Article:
In fact, Freudian psychology does not, as some people apparently imagine, provide a set of ready-made prescriptions for the rearing of children. It has forced us to take into account not only what the mother or teacher does to a child, but also how it is done; not only whether the mother nurses the baby and spends much time with him, but also whether she is able to give him gratification and support his strivings for mastery. The complexity of the interactions between mother and child cannot be reduced to rigid formulas. Love and understanding cannot be prescribed, and if they are not genuinely manifested, the most enlightened efforts to do what is best for the child may not be effective.
It is certainly encouraging to see how eager are millions of parents today to learn how they can contribute most to the development of their children; the upsurge of interest in this field is nothing less than extraordinary. But a note of caution must be sounded. It is a mistake to look for clearcut, universal answers on such issues as schedule feeding versus demand feeding, imposed toilet training versus demand training, discipline versus self-regulation. In every case, individual factors are involved, and one needs to know the specific quality of the parent-child relationship before recommendations can safely be made. The newspaper or magazine columnists who impersonally dispense answers to their readers' queries are likely to oversimplify the problems, and their advice could readily be misleading. The whole of Freud's contribution points up the complexity of human nature and the intricacy of the laws which govern the early phases of development. Whoever has understood a single page of Freud knows that he never dealt in facile prescriptions.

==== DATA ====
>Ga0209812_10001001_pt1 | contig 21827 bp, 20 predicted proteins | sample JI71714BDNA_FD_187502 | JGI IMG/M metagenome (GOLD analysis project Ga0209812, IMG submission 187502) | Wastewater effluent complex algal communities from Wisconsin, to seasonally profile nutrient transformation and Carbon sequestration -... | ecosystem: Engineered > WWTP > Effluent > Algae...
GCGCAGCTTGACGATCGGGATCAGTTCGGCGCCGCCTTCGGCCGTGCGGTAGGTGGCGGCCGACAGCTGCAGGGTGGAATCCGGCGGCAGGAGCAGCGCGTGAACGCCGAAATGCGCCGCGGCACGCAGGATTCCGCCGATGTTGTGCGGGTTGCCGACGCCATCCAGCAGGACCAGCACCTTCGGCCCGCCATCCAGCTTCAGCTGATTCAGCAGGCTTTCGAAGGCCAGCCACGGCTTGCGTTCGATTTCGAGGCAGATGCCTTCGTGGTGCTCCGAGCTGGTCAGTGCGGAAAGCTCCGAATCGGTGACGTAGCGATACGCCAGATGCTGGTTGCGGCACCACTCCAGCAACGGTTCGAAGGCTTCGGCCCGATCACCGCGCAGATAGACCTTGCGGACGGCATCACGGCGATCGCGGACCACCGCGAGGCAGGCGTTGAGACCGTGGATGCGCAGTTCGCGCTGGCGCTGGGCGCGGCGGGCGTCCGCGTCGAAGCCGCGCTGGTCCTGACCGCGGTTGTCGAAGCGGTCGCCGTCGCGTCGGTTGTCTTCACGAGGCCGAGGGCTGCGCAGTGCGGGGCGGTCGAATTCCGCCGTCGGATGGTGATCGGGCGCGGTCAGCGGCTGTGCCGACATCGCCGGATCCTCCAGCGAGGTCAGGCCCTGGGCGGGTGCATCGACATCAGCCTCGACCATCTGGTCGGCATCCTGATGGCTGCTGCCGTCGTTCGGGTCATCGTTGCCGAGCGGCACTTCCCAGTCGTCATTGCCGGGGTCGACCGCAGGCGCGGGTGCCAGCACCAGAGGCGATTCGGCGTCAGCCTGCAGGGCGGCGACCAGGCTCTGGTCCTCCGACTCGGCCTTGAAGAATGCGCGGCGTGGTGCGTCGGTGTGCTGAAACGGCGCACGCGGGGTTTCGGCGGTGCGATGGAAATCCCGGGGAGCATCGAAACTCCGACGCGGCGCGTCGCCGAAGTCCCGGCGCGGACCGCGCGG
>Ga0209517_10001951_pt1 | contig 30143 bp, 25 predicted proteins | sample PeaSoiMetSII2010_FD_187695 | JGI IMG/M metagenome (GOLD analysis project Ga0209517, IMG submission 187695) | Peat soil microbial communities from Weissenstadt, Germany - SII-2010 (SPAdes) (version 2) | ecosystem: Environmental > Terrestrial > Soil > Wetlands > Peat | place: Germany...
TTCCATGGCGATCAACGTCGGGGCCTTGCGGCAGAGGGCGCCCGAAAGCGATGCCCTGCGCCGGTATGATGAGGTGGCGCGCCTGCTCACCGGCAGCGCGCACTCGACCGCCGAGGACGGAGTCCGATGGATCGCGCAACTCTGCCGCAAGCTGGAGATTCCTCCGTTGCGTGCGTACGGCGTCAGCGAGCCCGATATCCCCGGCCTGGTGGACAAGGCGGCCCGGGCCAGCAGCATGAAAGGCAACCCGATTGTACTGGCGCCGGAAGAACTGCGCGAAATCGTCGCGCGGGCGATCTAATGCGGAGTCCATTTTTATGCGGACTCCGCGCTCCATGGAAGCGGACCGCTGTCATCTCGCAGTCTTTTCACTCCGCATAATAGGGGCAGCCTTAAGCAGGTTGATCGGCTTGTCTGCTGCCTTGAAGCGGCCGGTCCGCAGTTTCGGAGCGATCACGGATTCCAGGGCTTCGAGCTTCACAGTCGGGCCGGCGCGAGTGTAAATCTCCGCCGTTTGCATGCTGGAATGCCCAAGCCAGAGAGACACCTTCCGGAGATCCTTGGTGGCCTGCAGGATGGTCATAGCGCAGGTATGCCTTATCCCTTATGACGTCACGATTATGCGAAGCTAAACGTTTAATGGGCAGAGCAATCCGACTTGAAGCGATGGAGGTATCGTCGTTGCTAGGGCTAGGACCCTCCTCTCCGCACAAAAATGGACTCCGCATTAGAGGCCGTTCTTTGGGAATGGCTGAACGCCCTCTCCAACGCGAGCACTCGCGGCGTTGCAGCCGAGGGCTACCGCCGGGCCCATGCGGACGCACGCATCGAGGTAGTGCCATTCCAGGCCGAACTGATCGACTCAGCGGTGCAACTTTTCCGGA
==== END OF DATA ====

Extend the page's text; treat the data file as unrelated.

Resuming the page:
IT is only in recent years that child psychiatry—the term was first used in 1935—has become recognized as a specialty in its own right. In the past, children were treated as though they were small adults. Their mental disorders were approached with the same criteria as those clinically applied to adults; it was not realized that the same disorder manifests itself differently in a child than in a grown-up person, because the child's organism is different. Thus, until two decades ago, no one diagnosed schizophrenia in childhood, owing to the fact that the expected symptoms were not encountered. But systematic observation of children from birth on has enlarged our understanding of child development, and one of the consequences of our new knowledge is the discovery of schizophrenia in childhood. Indeed, tremendous progress has been made in helping schizophrenic children, even though the precise cause of the disease remains obscure.